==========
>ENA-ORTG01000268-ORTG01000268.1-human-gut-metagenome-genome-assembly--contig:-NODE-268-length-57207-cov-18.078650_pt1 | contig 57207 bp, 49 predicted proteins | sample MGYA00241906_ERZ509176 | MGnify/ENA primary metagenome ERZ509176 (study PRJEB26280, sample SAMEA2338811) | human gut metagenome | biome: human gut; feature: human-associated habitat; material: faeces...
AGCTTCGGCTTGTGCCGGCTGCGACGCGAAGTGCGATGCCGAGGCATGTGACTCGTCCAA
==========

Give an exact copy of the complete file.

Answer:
>ENA-ORTG01000268-ORTG01000268.1-human-gut-metagenome-genome-assembly--contig:-NODE-268-length-57207-cov-18.078650_pt1 | contig 57207 bp, 49 predicted proteins | sample MGYA00241906_ERZ509176 | MGnify/ENA primary metagenome ERZ509176 (study PRJEB26280, sample SAMEA2338811) | human gut metagenome | biome: human gut; feature: human-associated habitat; material: faeces...
AGCTTCGGCTTGTGCCGGCTGCGACGCGAAGTGCGATGCCGAGGCATGTGACTCGTCCAA